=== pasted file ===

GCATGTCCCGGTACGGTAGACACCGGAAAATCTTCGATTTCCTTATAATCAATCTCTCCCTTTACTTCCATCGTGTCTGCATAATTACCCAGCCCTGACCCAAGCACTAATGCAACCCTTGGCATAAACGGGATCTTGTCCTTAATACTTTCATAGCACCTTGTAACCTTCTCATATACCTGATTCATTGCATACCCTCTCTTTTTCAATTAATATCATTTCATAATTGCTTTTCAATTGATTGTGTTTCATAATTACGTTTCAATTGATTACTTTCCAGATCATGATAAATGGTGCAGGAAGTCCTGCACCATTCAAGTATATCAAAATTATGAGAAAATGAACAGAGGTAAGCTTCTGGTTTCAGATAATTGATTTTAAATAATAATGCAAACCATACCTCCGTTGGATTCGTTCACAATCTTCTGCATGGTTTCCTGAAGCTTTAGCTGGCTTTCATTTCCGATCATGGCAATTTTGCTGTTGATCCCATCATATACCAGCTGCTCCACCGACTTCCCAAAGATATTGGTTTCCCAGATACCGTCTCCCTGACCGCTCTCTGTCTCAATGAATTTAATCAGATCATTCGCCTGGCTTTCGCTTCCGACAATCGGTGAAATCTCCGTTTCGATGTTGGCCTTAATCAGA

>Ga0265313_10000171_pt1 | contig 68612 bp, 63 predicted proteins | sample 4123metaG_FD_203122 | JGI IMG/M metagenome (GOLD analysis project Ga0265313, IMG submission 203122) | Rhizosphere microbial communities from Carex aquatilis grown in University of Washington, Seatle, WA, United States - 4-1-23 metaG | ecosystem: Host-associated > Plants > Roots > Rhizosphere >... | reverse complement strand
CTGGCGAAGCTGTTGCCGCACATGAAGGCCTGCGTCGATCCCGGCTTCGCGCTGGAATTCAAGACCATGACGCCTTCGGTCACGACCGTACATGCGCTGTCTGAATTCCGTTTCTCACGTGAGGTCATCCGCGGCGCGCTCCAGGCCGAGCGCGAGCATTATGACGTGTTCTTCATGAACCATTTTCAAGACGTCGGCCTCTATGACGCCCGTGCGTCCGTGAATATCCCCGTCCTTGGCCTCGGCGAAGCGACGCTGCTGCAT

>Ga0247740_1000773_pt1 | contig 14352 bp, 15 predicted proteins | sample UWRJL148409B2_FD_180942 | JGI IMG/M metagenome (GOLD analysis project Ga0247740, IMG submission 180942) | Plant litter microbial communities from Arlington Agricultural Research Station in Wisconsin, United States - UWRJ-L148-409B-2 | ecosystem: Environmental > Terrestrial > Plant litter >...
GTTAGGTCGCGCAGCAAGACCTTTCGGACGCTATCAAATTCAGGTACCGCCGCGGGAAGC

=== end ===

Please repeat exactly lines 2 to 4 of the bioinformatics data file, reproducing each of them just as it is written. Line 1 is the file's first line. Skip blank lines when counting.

>Ga0265313_10000171_pt1 | contig 68612 bp, 63 predicted proteins | sample 4123metaG_FD_203122 | JGI IMG/M metagenome (GOLD analysis project Ga0265313, IMG submission 203122) | Rhizosphere microbial communities from Carex aquatilis grown in University of Washington, Seatle, WA, United States - 4-1-23 metaG | ecosystem: Host-associated > Plants > Roots > Rhizosphere >... | reverse complement strand
CTGGCGAAGCTGTTGCCGCACATGAAGGCCTGCGTCGATCCCGGCTTCGCGCTGGAATTCAAGACCATGACGCCTTCGGTCACGACCGTACATGCGCTGTCTGAATTCCGTTTCTCACGTGAGGTCATCCGCGGCGCGCTCCAGGCCGAGCGCGAGCATTATGACGTGTTCTTCATGAACCATTTTCAAGACGTCGGCCTCTATGACGCCCGTGCGTCCGTGAATATCCCCGTCCTTGGCCTCGGCGAAGCGACGCTGCTGCAT

>Ga0247740_1000773_pt1 | contig 14352 bp, 15 predicted proteins | sample UWRJL148409B2_FD_180942 | JGI IMG/M metagenome (GOLD analysis project Ga0247740, IMG submission 180942) | Plant litter microbial communities from Arlington Agricultural Research Station in Wisconsin, United States - UWRJ-L148-409B-2 | ecosystem: Environmental > Terrestrial > Plant litter >...